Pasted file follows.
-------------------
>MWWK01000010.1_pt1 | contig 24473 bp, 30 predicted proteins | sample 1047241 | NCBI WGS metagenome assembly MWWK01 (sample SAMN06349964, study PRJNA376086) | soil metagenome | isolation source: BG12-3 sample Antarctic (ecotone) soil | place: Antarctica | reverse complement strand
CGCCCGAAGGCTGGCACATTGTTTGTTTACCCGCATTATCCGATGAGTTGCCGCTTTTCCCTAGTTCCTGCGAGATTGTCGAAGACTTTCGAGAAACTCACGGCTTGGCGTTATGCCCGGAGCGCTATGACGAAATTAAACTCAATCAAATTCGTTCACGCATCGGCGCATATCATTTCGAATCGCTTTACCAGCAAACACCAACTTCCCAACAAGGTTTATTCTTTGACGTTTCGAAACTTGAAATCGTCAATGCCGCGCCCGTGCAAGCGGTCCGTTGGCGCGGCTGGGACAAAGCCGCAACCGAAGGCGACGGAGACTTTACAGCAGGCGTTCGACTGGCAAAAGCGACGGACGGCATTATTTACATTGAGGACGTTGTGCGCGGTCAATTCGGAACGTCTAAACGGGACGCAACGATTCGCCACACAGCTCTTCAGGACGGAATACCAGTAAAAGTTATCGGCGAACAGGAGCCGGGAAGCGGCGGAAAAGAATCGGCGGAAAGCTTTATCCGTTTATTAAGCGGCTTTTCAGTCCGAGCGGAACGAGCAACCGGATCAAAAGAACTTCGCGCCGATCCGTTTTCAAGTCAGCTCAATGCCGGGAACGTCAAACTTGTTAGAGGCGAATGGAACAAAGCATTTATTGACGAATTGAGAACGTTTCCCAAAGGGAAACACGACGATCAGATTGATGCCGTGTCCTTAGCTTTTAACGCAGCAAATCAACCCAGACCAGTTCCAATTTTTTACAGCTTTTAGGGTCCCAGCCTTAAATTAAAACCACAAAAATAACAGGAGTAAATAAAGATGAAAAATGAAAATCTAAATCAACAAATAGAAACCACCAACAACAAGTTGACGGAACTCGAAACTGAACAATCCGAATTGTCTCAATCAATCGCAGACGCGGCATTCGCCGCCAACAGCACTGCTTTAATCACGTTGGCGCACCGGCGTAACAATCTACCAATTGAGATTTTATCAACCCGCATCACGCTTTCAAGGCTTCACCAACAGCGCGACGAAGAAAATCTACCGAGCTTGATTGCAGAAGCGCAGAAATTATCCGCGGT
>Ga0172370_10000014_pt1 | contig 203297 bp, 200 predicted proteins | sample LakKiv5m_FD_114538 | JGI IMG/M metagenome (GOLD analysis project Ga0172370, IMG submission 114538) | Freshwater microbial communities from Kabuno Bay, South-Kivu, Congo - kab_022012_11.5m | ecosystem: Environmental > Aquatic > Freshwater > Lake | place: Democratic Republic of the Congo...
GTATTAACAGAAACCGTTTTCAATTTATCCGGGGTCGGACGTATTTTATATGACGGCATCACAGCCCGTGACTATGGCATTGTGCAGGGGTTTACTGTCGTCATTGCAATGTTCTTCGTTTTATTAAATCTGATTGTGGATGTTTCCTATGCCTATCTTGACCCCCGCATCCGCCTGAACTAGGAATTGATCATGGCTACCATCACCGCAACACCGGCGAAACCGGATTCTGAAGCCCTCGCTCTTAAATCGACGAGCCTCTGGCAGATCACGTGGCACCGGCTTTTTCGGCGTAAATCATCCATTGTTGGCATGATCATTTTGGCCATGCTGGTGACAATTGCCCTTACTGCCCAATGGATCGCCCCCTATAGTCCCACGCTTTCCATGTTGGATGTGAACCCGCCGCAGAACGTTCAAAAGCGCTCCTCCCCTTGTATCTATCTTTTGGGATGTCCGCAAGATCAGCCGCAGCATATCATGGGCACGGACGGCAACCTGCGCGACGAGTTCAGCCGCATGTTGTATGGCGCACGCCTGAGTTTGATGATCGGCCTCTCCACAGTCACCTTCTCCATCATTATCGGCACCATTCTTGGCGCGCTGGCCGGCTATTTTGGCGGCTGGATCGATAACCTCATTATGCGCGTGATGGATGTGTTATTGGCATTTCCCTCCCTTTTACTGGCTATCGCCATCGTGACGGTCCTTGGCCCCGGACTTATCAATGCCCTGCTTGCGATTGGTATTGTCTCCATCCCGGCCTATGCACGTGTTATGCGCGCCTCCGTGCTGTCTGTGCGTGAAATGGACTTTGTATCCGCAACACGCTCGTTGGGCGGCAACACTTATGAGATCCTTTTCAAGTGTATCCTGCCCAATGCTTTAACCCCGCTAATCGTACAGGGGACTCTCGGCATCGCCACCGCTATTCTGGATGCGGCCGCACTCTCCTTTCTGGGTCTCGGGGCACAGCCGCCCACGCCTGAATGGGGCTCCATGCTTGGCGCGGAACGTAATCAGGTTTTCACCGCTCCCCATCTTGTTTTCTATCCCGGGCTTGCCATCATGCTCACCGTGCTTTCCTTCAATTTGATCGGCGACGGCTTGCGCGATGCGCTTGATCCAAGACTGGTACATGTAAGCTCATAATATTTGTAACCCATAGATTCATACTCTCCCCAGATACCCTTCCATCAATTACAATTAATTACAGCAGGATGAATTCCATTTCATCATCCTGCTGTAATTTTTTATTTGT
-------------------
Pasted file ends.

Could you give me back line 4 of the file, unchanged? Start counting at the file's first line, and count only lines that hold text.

GTATTAACAGAAACCGTTTTCAATTTATCCGGGGTCGGACGTATTTTATATGACGGCATCACAGCCCGTGACTATGGCATTGTGCAGGGGTTTACTGTCGTCATTGCAATGTTCTTCGTTTTATTAAATCTGATTGTGGATGTTTCCTATGCCTATCTTGACCCCCGCATCCGCCTGAACTAGGAATTGATCATGGCTACCATCACCGCAACACCGGCGAAACCGGATTCTGAAGCCCTCGCTCTTAAATCGACGAGCCTCTGGCAGATCACGTGGCACCGGCTTTTTCGGCGTAAATCATCCATTGTTGGCATGATCATTTTGGCCATGCTGGTGACAATTGCCCTTACTGCCCAATGGATCGCCCCCTATAGTCCCACGCTTTCCATGTTGGATGTGAACCCGCCGCAGAACGTTCAAAAGCGCTCCTCCCCTTGTATCTATCTTTTGGGATGTCCGCAAGATCAGCCGCAGCATATCATGGGCACGGACGGCAACCTGCGCGACGAGTTCAGCCGCATGTTGTATGGCGCACGCCTGAGTTTGATGATCGGCCTCTCCACAGTCACCTTCTCCATCATTATCGGCACCATTCTTGGCGCGCTGGCCGGCTATTTTGGCGGCTGGATCGATAACCTCATTATGCGCGTGATGGATGTGTTATTGGCATTTCCCTCCCTTTTACTGGCTATCGCCATCGTGACGGTCCTTGGCCCCGGACTTATCAATGCCCTGCTTGCGATTGGTATTGTCTCCATCCCGGCCTATGCACGTGTTATGCGCGCCTCCGTGCTGTCTGTGCGTGAAATGGACTTTGTATCCGCAACACGCTCGTTGGGCGGCAACACTTATGAGATCCTTTTCAAGTGTATCCTGCCCAATGCTTTAACCCCGCTAATCGTACAGGGGACTCTCGGCATCGCCACCGCTATTCTGGATGCGGCCGCACTCTCCTTTCTGGGTCTCGGGGCACAGCCGCCCACGCCTGAATGGGGCTCCATGCTTGGCGCGGAACGTAATCAGGTTTTCACCGCTCCCCATCTTGTTTTCTATCCCGGGCTTGCCATCATGCTCACCGTGCTTTCCTTCAATTTGATCGGCGACGGCTTGCGCGATGCGCTTGATCCAAGACTGGTACATGTAAGCTCATAATATTTGTAACCCATAGATTCATACTCTCCCCAGATACCCTTCCATCAATTACAATTAATTACAGCAGGATGAATTCCATTTCATCATCCTGCTGTAATTTTTTATTTGT